How to Reset MySQL 8 Root Password on Ubuntu 20.04

If you are provisioning lots of servers, every once in a while you may just get your MaySQL root password wrong or mixed up. It can easily ruin your day, so if you in a bind you can quickly reset the root password. This tutorial assumes you are using MySQL 8.x, and we will do it by using MySQL's --skip-grant-tables option. So here goes:

Step 1: Make sure you are running MySQL 8.x

$ sudo mysql -V

You should see something like this:

mysql  Ver 8.0.28-0ubuntu0.20.04.3 for Linux on x86_64 ((Ubuntu))

Step 2: Restart MySQL with skip-grant-tables

To continue we will need to stop MySQL from running for a few moments:

$ sudo /etc/init.d/mysql stop

and make sure we have a proper directory and permissions set up:

sudo mkdir /var/run/mysqld
sudo chown mysql /var/run/mysqld

And now we start MySQL with --skip-grant-tables

$ sudo mysqld_safe --skip-grant-tables&

The out output should look similar to this:

[1] 468414
you@yourserver:~$ 2022-02-05T13:53:59.578672Z mysqld_safe Logging to '/var/log/mysql/error.log'.
2022-02-05T13:53:59.589622Z mysqld_safe Starting mysqld daemon with databases from /var/lib/mysql

Press [ENTER] to get back to a prompt.

Step 3: Change Your MySQL Root Password

Now you can log into MySQL without the need for a root password.

$ sudo mysql --user=root mysql

and now you should have the mysql> prompt. Run the following commands:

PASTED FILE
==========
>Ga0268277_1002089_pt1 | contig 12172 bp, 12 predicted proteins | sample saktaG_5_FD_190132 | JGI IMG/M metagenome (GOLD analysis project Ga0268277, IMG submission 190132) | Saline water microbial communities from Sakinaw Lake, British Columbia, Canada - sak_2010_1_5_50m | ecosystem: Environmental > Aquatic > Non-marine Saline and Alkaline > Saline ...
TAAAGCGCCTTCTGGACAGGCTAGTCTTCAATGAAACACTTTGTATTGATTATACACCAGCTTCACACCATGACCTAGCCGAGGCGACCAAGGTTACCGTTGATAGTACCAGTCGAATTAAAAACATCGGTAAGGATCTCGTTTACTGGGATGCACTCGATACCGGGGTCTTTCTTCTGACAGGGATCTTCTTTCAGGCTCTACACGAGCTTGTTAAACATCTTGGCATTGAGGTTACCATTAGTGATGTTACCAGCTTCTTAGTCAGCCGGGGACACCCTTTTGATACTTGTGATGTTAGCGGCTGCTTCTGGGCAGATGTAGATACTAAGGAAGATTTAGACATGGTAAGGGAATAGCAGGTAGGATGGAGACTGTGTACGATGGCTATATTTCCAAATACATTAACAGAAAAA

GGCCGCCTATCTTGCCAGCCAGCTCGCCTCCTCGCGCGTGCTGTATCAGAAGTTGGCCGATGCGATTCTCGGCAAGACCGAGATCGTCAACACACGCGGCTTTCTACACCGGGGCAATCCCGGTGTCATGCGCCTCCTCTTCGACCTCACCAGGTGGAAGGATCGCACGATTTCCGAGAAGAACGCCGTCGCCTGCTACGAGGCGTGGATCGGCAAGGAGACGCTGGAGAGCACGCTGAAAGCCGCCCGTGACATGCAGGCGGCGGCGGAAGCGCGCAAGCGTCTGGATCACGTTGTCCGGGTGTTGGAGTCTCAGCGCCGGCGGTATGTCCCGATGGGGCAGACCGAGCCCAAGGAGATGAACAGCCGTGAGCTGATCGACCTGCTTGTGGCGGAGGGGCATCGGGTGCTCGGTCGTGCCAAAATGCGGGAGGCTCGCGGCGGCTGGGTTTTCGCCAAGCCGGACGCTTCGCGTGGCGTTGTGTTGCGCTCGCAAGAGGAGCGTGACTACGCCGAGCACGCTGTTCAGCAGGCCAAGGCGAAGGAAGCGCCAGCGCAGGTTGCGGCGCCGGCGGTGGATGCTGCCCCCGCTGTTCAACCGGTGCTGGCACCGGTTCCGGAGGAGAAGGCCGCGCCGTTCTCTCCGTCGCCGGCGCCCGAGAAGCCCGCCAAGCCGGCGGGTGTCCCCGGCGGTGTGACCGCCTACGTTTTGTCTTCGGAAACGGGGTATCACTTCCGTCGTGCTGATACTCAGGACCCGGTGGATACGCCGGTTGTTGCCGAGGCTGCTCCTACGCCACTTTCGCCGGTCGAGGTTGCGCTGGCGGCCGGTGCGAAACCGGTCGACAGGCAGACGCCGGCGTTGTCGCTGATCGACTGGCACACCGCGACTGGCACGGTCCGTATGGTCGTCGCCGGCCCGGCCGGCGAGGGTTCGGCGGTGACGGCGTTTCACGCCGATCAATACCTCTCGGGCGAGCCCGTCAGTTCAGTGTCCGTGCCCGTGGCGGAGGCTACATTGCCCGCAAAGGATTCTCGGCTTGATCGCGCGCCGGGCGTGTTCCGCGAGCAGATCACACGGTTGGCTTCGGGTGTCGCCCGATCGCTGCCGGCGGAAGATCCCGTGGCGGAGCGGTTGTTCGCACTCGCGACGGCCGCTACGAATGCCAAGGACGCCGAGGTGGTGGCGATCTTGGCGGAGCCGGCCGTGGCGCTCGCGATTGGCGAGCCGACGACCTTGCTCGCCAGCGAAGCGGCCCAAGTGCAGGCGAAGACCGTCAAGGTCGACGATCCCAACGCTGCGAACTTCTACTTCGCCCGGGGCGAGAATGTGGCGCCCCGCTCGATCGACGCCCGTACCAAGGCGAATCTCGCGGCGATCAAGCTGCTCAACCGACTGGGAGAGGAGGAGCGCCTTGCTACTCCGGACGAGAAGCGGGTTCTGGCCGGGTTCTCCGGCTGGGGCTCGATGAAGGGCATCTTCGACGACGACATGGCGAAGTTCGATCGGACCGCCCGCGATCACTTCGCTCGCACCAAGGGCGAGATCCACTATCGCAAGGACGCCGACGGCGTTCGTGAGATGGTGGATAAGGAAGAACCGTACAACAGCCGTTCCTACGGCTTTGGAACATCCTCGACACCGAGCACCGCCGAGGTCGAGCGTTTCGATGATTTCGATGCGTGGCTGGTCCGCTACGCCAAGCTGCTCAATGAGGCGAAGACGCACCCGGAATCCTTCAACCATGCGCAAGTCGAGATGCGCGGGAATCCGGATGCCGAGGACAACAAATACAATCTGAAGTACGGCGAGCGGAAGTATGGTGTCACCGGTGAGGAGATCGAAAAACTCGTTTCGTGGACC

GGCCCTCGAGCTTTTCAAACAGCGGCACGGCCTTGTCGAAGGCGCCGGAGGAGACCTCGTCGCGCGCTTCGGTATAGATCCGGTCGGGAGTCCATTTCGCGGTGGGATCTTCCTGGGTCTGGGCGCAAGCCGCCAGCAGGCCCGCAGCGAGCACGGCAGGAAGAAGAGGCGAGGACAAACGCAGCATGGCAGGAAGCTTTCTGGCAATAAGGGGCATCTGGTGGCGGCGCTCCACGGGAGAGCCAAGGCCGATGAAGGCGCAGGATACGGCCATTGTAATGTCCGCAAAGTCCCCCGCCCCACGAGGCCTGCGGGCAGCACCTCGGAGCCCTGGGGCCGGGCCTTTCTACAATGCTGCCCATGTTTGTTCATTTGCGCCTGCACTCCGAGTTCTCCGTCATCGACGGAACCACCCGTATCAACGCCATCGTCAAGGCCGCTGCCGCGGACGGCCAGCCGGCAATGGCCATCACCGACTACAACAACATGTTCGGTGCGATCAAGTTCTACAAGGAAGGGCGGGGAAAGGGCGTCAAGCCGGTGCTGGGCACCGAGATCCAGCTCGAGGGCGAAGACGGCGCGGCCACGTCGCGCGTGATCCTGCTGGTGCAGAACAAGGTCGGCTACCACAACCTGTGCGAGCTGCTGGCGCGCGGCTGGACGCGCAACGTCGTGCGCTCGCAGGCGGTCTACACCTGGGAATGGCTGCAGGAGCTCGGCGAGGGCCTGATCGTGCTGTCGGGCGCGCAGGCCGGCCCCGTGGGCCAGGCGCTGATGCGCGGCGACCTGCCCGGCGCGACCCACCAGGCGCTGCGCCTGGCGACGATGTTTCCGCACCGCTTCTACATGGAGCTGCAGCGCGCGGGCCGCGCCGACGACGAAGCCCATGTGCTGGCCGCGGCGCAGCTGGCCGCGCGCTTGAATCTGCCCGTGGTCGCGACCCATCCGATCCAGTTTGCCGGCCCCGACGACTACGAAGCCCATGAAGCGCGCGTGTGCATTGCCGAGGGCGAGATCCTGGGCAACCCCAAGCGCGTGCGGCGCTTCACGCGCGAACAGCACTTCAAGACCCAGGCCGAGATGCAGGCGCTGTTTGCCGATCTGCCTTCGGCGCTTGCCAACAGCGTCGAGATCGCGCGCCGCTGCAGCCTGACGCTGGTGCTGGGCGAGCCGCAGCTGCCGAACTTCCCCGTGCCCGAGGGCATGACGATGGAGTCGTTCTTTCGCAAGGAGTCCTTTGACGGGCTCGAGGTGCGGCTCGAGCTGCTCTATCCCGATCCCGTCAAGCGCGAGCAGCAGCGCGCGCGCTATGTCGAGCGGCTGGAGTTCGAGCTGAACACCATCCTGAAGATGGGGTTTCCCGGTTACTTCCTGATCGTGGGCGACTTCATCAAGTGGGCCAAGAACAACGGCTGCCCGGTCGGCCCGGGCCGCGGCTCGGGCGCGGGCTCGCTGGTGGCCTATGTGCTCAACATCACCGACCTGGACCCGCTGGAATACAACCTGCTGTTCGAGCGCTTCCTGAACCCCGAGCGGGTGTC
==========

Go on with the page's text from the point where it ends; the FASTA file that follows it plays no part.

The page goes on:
UPDATE mysql.user SET authentication_string=null WHERE User='root';
flush privileges;
ALTER USER 'root'@'localhost' IDENTIFIED WITH mysql_native_password BY 'YOURROOTPASSWORD';

Note above YOURROOTPASSWORD should be replaced with the password you make for your root user. Be sure to use a long and complicated password with a mixture of uppercase, lowercase, numbers and symbols. This password should be extremely strong.

flush privileges;

Step 4: Test Your New MySQL Root Password

We will start by stopping MySQL.

$ sudo killall -u mysql

You should see a message similar to this:

you@yourserver:~$ 2022-02-05T13:56:46.826922Z mysqld_safe mysqld from pid file /var/lib/mysql/ ended

Press [ENTER] to get back to a command prompt.

Now start the MySQL service again:

$ sudo /etc/init.d/mysql start

And login to MySQL again:

$ sudo mysql -p -u root

You should now be promoted for a password, and the password you just created for root should let you in, and you will see a mysql> prompt.

That is it, you should now be good to go!

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